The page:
SOMETHING TO READ
"Following My Own Footsteps," by Mary Downing Hahn; Clarion, 186 pages, $13.95.
Mary Downing Hahn peers into the heart of a bully in this wonderful novel set during World War II.
Gordy Smith made his first appearance in "Stepping on the Cracks," which won the Scott O'Dell Historical Fiction Award in 1992.
Hahn says she wrote this sequel because she just had to know what happened to young Gordy after his father went to jail for beating up his older brother and his mother packed up the family to move to North Carolina.
The novel is told from Gordy's point of view, and every word of it rings true.
He hates his drunken, abusive father, he hates school, and he has a hair-trigger temper.
But Gordy has his redeeming qualities: He loves his sister June, defends his mother whenever he can, tries to help take care of his little brothers and makes friends with a boy next door who has polio. He even learns a grudging respect for his tough-minded grandmother, who takes the bedraggled Smith family into her home.
The most chilling portrait in the book is not Gordy's nasty "old man," but his wimpy mother, who keeps returning to her horrible husband, despite the terrible toll on her children.
This is possibly the most memorable portrait of a troubled child since Louis Sachar's "There's a Boy in the Girls' Bathroom."
-- Jean Westmoore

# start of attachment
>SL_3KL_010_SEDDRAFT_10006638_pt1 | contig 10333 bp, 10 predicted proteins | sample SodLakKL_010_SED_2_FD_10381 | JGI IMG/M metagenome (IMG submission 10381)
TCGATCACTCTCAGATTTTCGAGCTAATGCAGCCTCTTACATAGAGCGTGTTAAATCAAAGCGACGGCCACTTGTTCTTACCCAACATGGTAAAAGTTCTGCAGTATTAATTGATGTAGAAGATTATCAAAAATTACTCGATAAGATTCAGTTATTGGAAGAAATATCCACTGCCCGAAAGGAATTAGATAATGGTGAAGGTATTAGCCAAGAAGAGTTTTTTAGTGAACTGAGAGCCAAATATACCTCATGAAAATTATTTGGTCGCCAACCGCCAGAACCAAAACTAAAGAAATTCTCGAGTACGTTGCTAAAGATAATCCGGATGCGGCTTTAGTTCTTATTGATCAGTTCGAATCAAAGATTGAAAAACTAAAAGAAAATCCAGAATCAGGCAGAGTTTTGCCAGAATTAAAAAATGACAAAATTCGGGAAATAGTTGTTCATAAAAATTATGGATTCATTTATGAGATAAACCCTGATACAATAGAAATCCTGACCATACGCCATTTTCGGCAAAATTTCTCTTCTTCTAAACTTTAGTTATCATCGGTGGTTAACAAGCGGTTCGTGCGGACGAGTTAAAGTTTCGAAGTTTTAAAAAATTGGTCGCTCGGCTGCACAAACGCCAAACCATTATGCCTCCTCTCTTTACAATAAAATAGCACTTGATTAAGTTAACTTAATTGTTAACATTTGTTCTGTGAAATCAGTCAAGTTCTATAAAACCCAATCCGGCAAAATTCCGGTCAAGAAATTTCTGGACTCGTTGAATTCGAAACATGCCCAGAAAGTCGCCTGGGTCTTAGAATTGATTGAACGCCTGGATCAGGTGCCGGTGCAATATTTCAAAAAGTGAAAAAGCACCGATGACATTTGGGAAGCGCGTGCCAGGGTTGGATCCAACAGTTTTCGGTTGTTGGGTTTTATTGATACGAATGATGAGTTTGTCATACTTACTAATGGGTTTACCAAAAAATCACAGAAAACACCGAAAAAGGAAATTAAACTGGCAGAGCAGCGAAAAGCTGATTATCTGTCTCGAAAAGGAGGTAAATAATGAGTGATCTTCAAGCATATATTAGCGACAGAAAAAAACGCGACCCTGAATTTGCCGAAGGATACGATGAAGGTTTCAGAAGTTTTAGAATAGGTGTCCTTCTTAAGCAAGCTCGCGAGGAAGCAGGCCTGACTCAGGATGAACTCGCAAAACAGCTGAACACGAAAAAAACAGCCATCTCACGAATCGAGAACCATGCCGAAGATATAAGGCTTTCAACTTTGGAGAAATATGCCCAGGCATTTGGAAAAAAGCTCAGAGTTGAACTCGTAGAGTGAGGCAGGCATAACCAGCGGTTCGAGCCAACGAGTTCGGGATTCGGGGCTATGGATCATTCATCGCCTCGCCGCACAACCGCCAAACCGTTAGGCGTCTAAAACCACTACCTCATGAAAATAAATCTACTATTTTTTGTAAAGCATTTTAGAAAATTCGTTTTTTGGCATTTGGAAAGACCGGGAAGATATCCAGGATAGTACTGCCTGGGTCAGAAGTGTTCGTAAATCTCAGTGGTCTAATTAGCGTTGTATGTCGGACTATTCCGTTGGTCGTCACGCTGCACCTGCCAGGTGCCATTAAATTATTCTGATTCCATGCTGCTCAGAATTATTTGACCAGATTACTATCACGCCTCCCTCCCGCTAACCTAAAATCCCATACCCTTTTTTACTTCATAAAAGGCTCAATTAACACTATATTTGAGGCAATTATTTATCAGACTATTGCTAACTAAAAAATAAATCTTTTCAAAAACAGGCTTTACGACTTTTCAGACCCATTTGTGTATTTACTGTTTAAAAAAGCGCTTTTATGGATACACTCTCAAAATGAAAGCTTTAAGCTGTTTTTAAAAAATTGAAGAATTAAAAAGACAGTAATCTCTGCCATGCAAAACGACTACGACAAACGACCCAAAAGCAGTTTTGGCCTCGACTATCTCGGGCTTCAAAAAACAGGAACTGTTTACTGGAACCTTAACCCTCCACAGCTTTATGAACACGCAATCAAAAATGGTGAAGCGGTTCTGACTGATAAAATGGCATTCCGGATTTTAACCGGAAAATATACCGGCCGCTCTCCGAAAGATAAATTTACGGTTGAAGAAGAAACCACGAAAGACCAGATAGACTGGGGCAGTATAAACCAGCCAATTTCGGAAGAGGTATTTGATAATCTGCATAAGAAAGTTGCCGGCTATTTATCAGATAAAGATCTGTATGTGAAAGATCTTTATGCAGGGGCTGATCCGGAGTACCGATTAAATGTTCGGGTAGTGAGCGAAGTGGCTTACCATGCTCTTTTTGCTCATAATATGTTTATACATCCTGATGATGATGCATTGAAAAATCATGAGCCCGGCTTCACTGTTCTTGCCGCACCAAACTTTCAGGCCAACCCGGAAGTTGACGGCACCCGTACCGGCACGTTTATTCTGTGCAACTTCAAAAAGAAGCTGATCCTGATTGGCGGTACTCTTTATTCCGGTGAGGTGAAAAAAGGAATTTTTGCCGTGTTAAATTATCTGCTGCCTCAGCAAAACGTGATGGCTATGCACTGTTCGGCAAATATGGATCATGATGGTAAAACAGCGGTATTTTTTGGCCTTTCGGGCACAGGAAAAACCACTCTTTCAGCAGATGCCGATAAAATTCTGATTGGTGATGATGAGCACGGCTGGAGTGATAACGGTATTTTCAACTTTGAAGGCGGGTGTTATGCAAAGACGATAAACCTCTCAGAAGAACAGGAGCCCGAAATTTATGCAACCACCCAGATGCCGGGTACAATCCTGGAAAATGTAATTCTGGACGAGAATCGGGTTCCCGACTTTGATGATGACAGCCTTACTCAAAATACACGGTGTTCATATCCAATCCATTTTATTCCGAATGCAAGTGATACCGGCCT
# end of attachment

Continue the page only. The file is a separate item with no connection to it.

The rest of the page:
SOMETHING TO DO
If you think Disney's version of "Beauty and the Beast" is the only one worth seeing, think again.
The live stage version of the classic "Beauty and the Beast" will be at Shea's Performing Arts Center for one performance only -- Saturday at 2 p.m.
At noon, before the performance, Shea's lobby will be filled with fun activities like Kids' Karaoke, clowns, face painting and crafts. These free activities will be kicked off by the appearance of Shea's Starman, whose message to kids is, "Culture is cool!"
For tickets, have a parent call Ticketmaster or Shea's at 847-0850.
SOMETHING TO BUY
If you've never heard of R.L. Stine, now's your chance: Walt Disney Records is producing Stine's "Goosebumps" books as audio cassettes.
The series includes "A Night in Terror Tower," "The Haunted Mask II," "A Shocker on Shock Street," "Revenge of the Lawn Gnomes," "Attack of the Mutant" and "Deep Trouble." Each is roughly an hour and costs $6.98.
The tapes are recorded with radio-style sound effects and full casts. They are thoroughly imaginative, well-produced and, best of all, not creepy enough to cause psychological damage. Just creepy enough to ... well ... raise goose bumps.
SOMETHING TO MAKE
It's almost time to carve your Halloween jack-o'-lantern, so here's how to prepare those delicious pumpkin seeds for a holiday snack:
Rescue the seeds from that gloppy goop inside your pumpkin, rinse them in a strainer with cold water, then dry on paper towels. Next, spread the seeds on a cookie sheet with sides and bake for 20 minutes in a 400-degree oven. (Get an adult's OK first.) Check and stir the seeds a couple of times. Put the warm seeds in a bowl and mix in 2 tablespoons melted butter and 1 teaspoon salt.
WRITE HERE, RIGHT NOW
Globally inclined? Drop a line to these folks:
International Pen Friends
P.O. Box 290065
Brooklyn, N.Y. 11229
Q. What was the first musical instrument?
A. The first instruments were probably objects used to bang out a beat. Think of sticks for drumming the ground, then for hitting other sticks and hollow things, such as logs. Drums made of pottery and animal skins were used at least 6,000 years ago in Africa and Europe. String instruments called lyres have also been around since then. Flutes, the oldest wind instrument (not counting seashells), are at least 5,500 years old.